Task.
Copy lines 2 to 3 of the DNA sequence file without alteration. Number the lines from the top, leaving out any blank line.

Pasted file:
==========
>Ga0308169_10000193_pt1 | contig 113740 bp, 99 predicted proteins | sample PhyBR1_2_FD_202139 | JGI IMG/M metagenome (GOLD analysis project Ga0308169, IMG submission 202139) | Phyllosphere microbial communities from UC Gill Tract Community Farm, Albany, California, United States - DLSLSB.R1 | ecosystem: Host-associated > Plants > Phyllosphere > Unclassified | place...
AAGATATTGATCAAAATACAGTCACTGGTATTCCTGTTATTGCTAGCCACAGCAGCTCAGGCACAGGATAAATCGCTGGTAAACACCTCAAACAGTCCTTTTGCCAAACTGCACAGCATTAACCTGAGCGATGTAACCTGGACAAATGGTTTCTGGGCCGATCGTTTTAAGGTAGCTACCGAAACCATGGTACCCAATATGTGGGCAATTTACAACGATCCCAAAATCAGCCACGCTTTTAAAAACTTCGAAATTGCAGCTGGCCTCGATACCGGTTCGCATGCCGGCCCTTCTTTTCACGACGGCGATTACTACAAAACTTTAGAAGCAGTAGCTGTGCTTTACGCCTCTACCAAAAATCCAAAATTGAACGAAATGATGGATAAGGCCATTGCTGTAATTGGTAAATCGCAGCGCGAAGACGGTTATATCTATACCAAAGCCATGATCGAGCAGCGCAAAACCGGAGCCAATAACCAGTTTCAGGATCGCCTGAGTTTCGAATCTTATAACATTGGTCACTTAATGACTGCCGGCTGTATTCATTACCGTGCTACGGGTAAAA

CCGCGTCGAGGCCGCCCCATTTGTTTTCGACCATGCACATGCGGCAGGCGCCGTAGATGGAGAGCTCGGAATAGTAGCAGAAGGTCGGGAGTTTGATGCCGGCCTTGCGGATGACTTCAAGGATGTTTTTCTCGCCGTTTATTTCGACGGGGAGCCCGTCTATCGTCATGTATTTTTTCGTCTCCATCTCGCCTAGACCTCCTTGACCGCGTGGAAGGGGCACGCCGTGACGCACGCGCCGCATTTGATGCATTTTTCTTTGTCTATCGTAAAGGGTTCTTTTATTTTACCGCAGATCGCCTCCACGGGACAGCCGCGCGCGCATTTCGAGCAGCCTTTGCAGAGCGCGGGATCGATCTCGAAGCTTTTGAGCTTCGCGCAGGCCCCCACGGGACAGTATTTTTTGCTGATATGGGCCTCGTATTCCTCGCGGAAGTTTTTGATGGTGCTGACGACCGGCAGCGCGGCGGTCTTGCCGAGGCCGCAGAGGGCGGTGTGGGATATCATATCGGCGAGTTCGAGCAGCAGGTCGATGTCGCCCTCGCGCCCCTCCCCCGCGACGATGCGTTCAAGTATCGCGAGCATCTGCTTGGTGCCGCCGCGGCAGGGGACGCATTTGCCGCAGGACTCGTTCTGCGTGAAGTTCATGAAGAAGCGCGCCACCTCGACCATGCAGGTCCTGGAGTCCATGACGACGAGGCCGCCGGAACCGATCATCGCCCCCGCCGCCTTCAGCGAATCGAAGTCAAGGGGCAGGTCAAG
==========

AAGATATTGATCAAAATACAGTCACTGGTATTCCTGTTATTGCTAGCCACAGCAGCTCAGGCACAGGATAAATCGCTGGTAAACACCTCAAACAGTCCTTTTGCCAAACTGCACAGCATTAACCTGAGCGATGTAACCTGGACAAATGGTTTCTGGGCCGATCGTTTTAAGGTAGCTACCGAAACCATGGTACCCAATATGTGGGCAATTTACAACGATCCCAAAATCAGCCACGCTTTTAAAAACTTCGAAATTGCAGCTGGCCTCGATACCGGTTCGCATGCCGGCCCTTCTTTTCACGACGGCGATTACTACAAAACTTTAGAAGCAGTAGCTGTGCTTTACGCCTCTACCAAAAATCCAAAATTGAACGAAATGATGGATAAGGCCATTGCTGTAATTGGTAAATCGCAGCGCGAAGACGGTTATATCTATACCAAAGCCATGATCGAGCAGCGCAAAACCGGAGCCAATAACCAGTTTCAGGATCGCCTGAGTTTCGAATCTTATAACATTGGTCACTTAATGACTGCCGGCTGTATTCATTACCGTGCTACGGGTAAAA

CCGCGTCGAGGCCGCCCCATTTGTTTTCGACCATGCACATGCGGCAGGCGCCGTAGATGGAGAGCTCGGAATAGTAGCAGAAGGTCGGGAGTTTGATGCCGGCCTTGCGGATGACTTCAAGGATGTTTTTCTCGCCGTTTATTTCGACGGGGAGCCCGTCTATCGTCATGTATTTTTTCGTCTCCATCTCGCCTAGACCTCCTTGACCGCGTGGAAGGGGCACGCCGTGACGCACGCGCCGCATTTGATGCATTTTTCTTTGTCTATCGTAAAGGGTTCTTTTATTTTACCGCAGATCGCCTCCACGGGACAGCCGCGCGCGCATTTCGAGCAGCCTTTGCAGAGCGCGGGATCGATCTCGAAGCTTTTGAGCTTCGCGCAGGCCCCCACGGGACAGTATTTTTTGCTGATATGGGCCTCGTATTCCTCGCGGAAGTTTTTGATGGTGCTGACGACCGGCAGCGCGGCGGTCTTGCCGAGGCCGCAGAGGGCGGTGTGGGATATCATATCGGCGAGTTCGAGCAGCAGGTCGATGTCGCCCTCGCGCCCCTCCCCCGCGACGATGCGTTCAAGTATCGCGAGCATCTGCTTGGTGCCGCCGCGGCAGGGGACGCATTTGCCGCAGGACTCGTTCTGCGTGAAGTTCATGAAGAAGCGCGCCACCTCGACCATGCAGGTCCTGGAGTCCATGACGACGAGGCCGCCGGAACCGATCATCGCCCCCGCCGCCTTCAGCGAATCGAAGTCAAGGGGCAGGTCAAG